When it comes to sleep, we all have our preferences. Chances are that you have some consistency in your sleep routine. Whether you're a night owl or an early bird, you likely have a favorite sleeping position. Depending on your personal habits, you may prefer to sleep on your back, side or stomach.
Unfortunately, your favorite position could be of detriment to your health, causing general soreness or even affecting more serious conditions like sleep apnea. Practicing good sleep habits — often referred to as “sleep hygiene” — can help you improve your sleep quality for a better night's rest.
Good sleep hygiene is one of the most important things you can do for your health. Some quick things you can adjust for a better night's sleep include staying active during the day and avoiding large meals, caffeine and alcohol before bed. But once you've eliminated some of these other negative factors, it's time to set your sights on your sleep position.
Let's get one thing out of the way: sleep positions are not one-size-fits-all. There are several sleep styles, and each of them is associated with different benefits and problems depending on your unique conditions and health requirements. The following factors give you a few things to consider before settling on a sleep position:
- Back and neck pain: When it comes to reducing pain, different sleeping positions can have mixed results. If you have soreness in your back and neck, experiment with various different positions and pillows to see what works best for you. In some cases, changing the firmness of your bed may be of benefit.
- Snoring and sleep apnea: Obstructive sleep apnea occurs when the muscles that support the soft tissues in your throat temporarily relax, which often goes hand-in-hand with snoring. Side sleeping is the preferred position for helping calm your sleep apnea.
- Reflux and heartburn: If you experience heartburn, consider sleeping on your back with your head elevated. Otherwise, sleeping on your left side makes it more difficult for acids to escape the stomach.
Whether you're a side, stomach or back sleeper, we've prepared a few simple adjustments to help you improve your sleep health according to the Mayo Clinic:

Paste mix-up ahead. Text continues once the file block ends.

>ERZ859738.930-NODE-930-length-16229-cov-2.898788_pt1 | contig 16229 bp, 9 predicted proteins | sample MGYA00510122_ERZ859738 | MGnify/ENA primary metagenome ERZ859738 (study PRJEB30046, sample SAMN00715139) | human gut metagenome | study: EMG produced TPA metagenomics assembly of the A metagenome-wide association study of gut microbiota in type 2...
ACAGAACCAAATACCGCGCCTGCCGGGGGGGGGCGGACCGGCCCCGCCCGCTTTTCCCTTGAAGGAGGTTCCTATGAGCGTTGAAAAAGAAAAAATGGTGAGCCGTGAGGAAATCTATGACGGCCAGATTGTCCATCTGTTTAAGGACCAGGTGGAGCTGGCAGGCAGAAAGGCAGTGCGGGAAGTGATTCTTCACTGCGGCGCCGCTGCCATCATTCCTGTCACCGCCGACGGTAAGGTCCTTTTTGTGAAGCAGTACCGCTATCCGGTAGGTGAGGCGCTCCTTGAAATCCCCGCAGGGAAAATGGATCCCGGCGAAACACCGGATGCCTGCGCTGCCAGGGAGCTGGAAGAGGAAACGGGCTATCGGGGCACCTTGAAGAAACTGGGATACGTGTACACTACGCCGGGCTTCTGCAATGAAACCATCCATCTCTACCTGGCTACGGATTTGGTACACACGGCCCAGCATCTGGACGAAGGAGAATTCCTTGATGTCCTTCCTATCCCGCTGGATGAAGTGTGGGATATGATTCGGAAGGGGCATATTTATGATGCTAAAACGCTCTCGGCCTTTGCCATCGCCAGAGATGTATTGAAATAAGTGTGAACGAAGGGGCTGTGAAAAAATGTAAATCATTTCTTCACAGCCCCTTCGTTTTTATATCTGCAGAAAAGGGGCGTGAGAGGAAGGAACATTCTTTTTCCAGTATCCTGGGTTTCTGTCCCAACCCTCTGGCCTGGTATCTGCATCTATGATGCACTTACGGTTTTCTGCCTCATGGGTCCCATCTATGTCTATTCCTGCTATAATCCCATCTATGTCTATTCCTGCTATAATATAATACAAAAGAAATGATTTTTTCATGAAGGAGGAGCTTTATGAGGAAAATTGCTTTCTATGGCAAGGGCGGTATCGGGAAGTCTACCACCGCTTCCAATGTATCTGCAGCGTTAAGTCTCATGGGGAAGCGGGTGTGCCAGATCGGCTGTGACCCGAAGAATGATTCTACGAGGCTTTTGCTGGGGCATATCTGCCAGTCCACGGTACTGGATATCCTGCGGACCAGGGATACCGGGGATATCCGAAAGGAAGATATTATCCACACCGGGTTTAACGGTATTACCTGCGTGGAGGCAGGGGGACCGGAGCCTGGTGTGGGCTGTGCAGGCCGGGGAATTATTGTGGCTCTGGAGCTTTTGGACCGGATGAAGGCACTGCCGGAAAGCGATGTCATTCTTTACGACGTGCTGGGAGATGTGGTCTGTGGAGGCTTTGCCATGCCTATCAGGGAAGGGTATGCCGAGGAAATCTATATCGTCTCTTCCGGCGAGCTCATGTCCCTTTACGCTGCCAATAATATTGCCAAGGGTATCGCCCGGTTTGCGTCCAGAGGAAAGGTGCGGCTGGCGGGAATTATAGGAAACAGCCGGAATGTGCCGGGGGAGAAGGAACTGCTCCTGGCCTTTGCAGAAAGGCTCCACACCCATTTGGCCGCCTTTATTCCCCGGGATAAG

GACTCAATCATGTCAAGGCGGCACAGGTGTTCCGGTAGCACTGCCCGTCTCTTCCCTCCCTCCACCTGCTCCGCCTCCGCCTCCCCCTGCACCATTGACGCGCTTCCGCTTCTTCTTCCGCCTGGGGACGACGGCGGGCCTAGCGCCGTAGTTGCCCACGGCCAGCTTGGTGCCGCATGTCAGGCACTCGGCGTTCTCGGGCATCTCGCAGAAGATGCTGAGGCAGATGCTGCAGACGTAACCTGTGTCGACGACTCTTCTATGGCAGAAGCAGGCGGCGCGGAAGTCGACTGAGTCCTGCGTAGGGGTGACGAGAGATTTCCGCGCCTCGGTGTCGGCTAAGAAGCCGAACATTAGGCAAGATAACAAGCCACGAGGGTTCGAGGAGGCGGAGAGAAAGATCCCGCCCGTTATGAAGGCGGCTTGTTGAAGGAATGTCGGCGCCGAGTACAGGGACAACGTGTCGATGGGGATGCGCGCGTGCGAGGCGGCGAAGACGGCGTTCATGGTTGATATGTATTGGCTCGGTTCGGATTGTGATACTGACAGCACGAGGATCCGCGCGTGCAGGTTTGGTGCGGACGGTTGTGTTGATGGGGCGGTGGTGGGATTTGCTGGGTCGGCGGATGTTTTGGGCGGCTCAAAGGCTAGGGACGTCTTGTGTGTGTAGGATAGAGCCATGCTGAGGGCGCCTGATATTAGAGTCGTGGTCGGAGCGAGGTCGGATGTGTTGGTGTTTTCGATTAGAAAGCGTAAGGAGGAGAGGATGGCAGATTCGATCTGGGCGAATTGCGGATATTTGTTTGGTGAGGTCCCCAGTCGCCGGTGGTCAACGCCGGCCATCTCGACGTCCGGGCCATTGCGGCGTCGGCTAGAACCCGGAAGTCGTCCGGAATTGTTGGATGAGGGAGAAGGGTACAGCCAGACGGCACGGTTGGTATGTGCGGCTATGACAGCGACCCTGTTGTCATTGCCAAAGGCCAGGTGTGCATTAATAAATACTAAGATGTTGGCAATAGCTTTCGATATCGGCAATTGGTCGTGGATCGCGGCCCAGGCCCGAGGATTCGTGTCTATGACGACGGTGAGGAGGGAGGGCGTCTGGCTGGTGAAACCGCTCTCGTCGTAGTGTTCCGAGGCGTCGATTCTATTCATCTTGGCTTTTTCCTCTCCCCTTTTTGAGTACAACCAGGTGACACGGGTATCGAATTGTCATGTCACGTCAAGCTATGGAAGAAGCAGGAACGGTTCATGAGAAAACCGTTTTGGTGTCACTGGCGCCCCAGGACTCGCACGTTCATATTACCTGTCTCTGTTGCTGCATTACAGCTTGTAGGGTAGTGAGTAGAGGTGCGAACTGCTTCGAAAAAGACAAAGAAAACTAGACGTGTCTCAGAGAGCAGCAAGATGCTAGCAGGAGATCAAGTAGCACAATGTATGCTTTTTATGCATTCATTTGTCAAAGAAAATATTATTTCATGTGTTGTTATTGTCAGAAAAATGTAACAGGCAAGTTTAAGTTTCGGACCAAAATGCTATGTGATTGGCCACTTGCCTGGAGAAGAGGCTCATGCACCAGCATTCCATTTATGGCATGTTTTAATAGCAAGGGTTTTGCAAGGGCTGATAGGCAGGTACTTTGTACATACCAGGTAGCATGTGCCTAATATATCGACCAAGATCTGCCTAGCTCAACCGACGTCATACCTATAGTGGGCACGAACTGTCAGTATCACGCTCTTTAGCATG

- Sleeping on your side: Side sleeping, while beneficial in many ways, can lead to joint and shoulder pain.
- How to improve it: With a few simple adjustments, you can take the strain off of your joints and shoulders. Start by placing a pillow between your knees. A full-length body pillow will work wonders. As for your shoulder, a firm wedge pillow can help reduce strain.
- Sleeping on your stomach: Stomach sleeping can be hard on your neck and back. Problems with the lower back are particularly related to sleeping on your stomach.
- How to improve it: If you can't seem to sleep any other way, you can reduce strain on your back by placing a pillow under your pelvis and lower abdomen. For some, this solves the problem of the lower back but introduces new issues with head placement. If this adds noticeable discomfort, try sleeping without a pillow under your head.
- Sleeping on your back: On top of having harmful effects on sleep apnea, back sleeping can cause lower back pain and make existing back pain worse.
- How to improve it: Start by placing a pillow under your knees to mimic the normal curvature of your body. A small, rolled towel under the small of your back can provide additional support. An elevated pillow for the head can reduce the effects of heartburn and acid reflux.
If you experience back and neck pain, heartburn, acid reflux or you have sleep apnea, you may benefit from reexamining your sleep position. It's no secret that poor sleep is directly linked to chronic health issues. While each sleep position has its own benefits and problems, developing new sleep strategies based on scientific research can help you optimize your sleep hygiene. If you are in need of a better night’s sleep, consult with a sleep specialist at El Camino Health today.
This article first appeared in the February 2022 edition of the HealthPerks newsletter.